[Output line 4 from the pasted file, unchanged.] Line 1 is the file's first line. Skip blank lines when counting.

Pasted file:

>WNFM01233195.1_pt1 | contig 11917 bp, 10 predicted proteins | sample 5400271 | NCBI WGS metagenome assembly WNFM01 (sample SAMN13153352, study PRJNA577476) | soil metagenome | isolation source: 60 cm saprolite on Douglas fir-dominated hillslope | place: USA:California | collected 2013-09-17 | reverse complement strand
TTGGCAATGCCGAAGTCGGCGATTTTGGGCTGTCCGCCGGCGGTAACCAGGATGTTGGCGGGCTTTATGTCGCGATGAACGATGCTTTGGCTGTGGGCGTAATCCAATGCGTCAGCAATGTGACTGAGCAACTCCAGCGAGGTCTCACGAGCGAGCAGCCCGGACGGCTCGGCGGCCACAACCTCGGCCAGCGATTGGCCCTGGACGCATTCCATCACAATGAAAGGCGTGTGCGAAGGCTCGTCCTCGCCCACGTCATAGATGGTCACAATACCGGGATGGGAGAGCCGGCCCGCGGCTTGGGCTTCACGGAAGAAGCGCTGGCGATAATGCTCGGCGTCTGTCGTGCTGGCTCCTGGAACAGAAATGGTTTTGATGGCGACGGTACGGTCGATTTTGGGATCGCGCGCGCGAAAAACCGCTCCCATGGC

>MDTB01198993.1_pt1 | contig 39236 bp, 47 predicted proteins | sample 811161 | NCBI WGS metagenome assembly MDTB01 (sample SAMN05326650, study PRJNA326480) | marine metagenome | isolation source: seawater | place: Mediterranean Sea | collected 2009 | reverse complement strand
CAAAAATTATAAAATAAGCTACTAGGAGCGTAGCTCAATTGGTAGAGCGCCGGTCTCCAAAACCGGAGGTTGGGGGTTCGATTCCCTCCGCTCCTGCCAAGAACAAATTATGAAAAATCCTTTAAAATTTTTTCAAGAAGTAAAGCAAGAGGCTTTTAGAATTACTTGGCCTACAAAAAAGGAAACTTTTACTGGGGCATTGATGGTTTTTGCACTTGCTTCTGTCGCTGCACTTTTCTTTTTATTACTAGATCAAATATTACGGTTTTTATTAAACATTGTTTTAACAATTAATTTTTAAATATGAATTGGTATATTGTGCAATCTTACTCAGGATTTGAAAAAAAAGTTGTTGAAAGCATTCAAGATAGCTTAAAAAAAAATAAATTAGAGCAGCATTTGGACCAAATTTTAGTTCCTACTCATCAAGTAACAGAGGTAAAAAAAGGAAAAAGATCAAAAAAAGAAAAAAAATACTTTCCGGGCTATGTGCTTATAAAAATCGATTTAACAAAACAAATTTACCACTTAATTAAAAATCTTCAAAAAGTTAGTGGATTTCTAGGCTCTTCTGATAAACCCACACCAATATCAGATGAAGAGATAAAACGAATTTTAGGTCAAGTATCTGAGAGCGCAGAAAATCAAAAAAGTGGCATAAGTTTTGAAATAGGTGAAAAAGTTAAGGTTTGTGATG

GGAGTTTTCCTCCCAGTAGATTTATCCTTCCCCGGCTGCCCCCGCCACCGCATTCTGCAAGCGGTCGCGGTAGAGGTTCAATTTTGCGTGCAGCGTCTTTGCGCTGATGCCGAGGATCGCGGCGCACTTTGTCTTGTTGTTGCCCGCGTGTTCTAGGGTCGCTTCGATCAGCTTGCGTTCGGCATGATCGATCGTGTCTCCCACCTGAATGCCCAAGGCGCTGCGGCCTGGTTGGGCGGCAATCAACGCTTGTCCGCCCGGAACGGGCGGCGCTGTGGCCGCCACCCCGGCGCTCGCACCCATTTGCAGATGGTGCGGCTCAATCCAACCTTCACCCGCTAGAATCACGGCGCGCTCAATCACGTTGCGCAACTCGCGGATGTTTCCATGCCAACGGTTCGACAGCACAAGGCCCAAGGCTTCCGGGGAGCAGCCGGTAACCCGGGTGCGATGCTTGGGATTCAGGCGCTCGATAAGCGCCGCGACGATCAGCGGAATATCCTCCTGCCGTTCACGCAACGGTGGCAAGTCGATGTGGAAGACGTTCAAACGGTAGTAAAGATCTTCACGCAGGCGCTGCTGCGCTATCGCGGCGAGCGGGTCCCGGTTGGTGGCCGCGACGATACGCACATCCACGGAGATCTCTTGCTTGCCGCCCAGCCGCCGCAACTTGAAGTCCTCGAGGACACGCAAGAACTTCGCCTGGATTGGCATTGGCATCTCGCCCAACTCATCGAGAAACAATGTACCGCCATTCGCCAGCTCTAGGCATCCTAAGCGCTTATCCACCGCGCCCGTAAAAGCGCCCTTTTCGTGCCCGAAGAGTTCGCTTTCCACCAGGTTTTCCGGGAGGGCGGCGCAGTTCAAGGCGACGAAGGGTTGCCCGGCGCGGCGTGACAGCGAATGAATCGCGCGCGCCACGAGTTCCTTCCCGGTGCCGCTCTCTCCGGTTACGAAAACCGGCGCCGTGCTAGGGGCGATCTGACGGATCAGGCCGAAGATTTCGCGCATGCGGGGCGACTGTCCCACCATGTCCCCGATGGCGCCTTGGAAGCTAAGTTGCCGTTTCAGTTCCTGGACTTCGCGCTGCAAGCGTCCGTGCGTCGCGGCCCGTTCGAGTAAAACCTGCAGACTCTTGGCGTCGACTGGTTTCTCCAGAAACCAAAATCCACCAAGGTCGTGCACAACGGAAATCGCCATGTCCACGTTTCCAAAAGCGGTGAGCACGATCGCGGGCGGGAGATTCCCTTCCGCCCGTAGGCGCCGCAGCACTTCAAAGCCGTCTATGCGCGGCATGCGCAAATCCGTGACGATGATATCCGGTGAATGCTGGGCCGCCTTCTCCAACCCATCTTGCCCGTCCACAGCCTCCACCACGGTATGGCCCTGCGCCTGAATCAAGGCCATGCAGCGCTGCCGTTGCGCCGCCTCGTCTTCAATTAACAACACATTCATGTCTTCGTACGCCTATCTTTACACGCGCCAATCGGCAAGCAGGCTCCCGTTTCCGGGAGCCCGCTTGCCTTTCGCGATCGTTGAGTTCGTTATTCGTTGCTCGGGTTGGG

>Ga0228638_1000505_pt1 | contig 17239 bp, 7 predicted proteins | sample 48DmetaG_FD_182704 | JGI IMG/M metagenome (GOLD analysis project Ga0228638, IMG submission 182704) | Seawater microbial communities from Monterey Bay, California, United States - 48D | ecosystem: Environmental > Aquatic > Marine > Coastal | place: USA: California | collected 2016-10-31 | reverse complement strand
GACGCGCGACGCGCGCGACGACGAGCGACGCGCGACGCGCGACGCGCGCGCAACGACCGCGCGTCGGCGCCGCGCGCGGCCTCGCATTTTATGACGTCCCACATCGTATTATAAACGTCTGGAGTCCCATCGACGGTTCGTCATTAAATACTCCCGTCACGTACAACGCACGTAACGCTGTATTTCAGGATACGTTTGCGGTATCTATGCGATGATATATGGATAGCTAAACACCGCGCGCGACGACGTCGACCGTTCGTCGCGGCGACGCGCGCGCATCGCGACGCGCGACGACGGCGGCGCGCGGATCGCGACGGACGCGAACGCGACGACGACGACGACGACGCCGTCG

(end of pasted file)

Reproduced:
CAAAAATTATAAAATAAGCTACTAGGAGCGTAGCTCAATTGGTAGAGCGCCGGTCTCCAAAACCGGAGGTTGGGGGTTCGATTCCCTCCGCTCCTGCCAAGAACAAATTATGAAAAATCCTTTAAAATTTTTTCAAGAAGTAAAGCAAGAGGCTTTTAGAATTACTTGGCCTACAAAAAAGGAAACTTTTACTGGGGCATTGATGGTTTTTGCACTTGCTTCTGTCGCTGCACTTTTCTTTTTATTACTAGATCAAATATTACGGTTTTTATTAAACATTGTTTTAACAATTAATTTTTAAATATGAATTGGTATATTGTGCAATCTTACTCAGGATTTGAAAAAAAAGTTGTTGAAAGCATTCAAGATAGCTTAAAAAAAAATAAATTAGAGCAGCATTTGGACCAAATTTTAGTTCCTACTCATCAAGTAACAGAGGTAAAAAAAGGAAAAAGATCAAAAAAAGAAAAAAAATACTTTCCGGGCTATGTGCTTATAAAAATCGATTTAACAAAACAAATTTACCACTTAATTAAAAATCTTCAAAAAGTTAGTGGATTTCTAGGCTCTTCTGATAAACCCACACCAATATCAGATGAAGAGATAAAACGAATTTTAGGTCAAGTATCTGAGAGCGCAGAAAATCAAAAAAGTGGCATAAGTTTTGAAATAGGTGAAAAAGTTAAGGTTTGTGATG